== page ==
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Breaking From The Routine: What Happened When I Relaxed

Structure and routine is a refrain that starting-out special education teachers hear incessantly. The right classroom management strategy creates the perfect classroom, we’re told.

Yes, my second-grade special education students at Brooklyn’s PS 12 needed some sort of structure and routine to thrive. Yet so often, it seems as though structure is equated to teacher control. Exact routines. Little freedom. No down time. I knew my students needed something more, something different. There were moments when they excelled and shined, but it wasn’t when they were doing desk work, sitting on the rug, or taking part in skill and drill curricula.

Our escape from a teacher-dominated structure began with a field trip to the New York Aquarium that coincided with the oil spill in the Gulf of Mexico. After our visit, I posted a few links to site and articles about the oil spill on our classroom wiki and invited my students to look around the websites. They were riveted by the images of the dirty water and oil-covered sea creatures. One of my toughest and overage students sat in front of her laptop and said to herself, “This is so sad. I want to help.” We brainstormed a few ideas as a class. How could we help? We contemplated sending toothbrushes, collecting pet and human hair for the booms (yes, my second-graders know what booms are!), and sending supplies like paper towels and heavy-duty bags. Ultimately, we decided to put our effort in closer to home, by creating a news broadcast about the spill.

The link to our regular classroom activities came from comic books, which my students had been reading. One of my awesome educational assistants, Janice Pierce, suggested that we create superheroes who could help out on the Gulf Coast. Our team of superheros, the Superpsychics — Environmentra, Bubble Girl, Dragon Boy, Diamond Woman, Heart Girl, Rainbow Girl, Green Hulk, and Superboy — was born. The students were at last engaged in writing. I’d never seen them work so intently.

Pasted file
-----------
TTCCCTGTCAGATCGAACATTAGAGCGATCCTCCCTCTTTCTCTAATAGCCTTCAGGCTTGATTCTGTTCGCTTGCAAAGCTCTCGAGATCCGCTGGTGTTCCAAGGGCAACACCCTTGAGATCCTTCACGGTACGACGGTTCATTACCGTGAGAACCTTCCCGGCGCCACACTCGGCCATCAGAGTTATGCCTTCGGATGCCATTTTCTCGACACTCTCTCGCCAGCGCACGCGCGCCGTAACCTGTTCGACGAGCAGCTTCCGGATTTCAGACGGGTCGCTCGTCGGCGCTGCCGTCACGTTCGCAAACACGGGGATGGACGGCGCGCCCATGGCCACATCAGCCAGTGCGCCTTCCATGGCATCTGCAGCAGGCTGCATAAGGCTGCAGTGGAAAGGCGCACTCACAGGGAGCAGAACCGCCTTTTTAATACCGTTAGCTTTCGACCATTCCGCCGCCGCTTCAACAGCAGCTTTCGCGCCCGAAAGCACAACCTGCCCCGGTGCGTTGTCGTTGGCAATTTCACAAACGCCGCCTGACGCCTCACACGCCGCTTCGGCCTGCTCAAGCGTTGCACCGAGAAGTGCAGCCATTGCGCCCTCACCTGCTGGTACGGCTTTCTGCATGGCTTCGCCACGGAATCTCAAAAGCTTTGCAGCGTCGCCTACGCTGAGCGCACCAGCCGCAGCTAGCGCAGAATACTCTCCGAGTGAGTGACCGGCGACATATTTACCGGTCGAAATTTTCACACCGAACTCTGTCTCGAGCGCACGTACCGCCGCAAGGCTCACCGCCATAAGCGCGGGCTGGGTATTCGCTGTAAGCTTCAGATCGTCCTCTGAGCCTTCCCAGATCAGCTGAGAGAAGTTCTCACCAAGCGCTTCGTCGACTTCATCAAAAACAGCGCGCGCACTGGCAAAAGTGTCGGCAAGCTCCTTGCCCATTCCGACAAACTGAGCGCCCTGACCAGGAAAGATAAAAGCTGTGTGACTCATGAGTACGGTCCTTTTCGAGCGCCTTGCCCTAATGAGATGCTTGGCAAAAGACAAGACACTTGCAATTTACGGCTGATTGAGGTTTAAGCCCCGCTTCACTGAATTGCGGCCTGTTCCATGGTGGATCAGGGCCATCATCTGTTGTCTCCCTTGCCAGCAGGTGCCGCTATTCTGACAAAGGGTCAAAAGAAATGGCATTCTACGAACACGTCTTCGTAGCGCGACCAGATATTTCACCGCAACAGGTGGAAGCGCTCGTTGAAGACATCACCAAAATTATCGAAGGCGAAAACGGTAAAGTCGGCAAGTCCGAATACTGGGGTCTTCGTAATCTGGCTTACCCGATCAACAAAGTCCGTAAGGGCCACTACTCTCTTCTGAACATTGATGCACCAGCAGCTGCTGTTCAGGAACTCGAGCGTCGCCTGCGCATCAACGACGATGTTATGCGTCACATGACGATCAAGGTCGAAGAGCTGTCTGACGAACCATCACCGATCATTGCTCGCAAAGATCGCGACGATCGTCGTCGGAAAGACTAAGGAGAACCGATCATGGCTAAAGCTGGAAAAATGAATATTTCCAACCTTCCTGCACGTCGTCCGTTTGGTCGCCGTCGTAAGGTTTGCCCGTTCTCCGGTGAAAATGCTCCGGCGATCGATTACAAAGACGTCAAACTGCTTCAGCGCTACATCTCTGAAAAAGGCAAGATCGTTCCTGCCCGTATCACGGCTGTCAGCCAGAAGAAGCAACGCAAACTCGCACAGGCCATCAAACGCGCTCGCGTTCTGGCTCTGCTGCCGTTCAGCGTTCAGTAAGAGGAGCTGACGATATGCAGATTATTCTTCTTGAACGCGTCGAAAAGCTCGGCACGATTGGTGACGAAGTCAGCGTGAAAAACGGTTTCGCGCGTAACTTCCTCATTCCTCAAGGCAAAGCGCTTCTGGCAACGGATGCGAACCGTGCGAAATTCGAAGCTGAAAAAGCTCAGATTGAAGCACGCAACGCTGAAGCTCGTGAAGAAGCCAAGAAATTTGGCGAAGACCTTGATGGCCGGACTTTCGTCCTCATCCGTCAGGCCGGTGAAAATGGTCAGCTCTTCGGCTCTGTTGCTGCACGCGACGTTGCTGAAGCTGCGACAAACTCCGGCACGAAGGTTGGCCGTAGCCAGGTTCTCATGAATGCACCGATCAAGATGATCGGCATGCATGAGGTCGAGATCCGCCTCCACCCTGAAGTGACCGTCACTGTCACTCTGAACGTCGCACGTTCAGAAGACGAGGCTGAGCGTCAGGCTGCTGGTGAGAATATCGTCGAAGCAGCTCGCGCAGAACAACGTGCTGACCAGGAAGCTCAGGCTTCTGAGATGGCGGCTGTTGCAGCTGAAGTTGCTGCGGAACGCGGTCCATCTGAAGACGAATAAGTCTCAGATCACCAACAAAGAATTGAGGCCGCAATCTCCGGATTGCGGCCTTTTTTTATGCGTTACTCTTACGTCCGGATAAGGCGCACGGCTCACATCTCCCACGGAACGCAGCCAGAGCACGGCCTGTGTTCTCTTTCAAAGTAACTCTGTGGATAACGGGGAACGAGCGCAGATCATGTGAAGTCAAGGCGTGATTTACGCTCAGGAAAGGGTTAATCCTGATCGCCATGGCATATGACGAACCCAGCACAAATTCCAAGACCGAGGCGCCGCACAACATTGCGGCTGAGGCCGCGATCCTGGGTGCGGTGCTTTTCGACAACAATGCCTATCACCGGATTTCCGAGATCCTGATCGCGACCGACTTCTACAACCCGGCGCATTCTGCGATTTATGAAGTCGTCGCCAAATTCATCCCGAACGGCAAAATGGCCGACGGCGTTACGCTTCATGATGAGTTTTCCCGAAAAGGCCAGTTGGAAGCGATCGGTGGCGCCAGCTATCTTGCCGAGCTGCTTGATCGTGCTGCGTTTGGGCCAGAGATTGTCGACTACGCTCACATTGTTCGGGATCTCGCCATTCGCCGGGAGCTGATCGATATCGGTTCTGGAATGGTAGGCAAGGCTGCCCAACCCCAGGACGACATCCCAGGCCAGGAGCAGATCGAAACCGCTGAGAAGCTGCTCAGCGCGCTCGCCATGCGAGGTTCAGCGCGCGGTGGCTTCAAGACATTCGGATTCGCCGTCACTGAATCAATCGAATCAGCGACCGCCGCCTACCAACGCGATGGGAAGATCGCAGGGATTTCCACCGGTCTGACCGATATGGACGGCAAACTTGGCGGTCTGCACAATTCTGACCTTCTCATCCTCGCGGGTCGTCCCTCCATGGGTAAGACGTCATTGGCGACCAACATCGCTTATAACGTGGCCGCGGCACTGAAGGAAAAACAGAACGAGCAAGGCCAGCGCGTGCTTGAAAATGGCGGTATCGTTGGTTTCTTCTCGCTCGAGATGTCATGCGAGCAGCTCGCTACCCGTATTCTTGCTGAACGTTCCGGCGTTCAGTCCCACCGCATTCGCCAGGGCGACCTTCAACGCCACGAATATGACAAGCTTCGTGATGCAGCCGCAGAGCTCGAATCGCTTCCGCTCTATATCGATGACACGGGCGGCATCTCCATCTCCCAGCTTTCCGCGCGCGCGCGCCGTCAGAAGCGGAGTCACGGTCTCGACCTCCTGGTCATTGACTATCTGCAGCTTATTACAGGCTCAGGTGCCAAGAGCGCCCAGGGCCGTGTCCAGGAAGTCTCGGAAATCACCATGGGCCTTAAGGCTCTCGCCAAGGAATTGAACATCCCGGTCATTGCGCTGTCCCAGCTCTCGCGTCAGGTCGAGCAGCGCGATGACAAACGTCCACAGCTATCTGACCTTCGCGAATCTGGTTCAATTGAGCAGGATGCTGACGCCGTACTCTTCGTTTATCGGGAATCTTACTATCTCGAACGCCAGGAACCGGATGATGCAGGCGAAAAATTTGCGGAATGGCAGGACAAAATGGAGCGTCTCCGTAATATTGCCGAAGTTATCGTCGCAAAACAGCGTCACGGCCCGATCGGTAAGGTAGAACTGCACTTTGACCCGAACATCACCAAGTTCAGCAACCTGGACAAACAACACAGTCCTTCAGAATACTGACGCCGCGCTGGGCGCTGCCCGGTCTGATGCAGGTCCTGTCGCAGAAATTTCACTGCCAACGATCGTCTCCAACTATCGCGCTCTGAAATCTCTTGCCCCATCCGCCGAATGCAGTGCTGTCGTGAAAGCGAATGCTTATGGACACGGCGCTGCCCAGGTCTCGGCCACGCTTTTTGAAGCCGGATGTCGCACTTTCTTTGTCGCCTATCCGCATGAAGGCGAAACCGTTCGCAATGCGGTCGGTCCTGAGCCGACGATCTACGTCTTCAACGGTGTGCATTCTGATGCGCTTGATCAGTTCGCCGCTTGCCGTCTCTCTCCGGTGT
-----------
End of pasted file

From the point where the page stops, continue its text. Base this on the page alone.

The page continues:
By late June, we had completed two major projects — a video and a comic book. Our news broadcast featured a report on the cause of the oil spill, its effects, and what the everyday person can do to help. The students worked in partnerships to compose and rehearse each segment. As we revised our broadcast, we held “staff meetings.” Students got quite into the role play and some began “collecting the ratings” and saying things like “five minutes until we go live.” Even one of my non-verbal students participated in the broadcast by counting down very quietly “5-4-3-2-1 action!” The final video was not only informational; it showcased each student’s personality.

The same went for our classroom comic book. The students’ comic book characters proved their abilities to understand the consequences of the oil spill and devise creative solutions to help.  Dragon Boy burned up the oil with his fire breath. Green Hulk skimmed the top of the water to collect the oil. Superboy rescued and cleaned the fish. Heart Girl reached out to others to help out with the spill. Rainbow Girl ensured that the ocean would return to its beautiful natural state.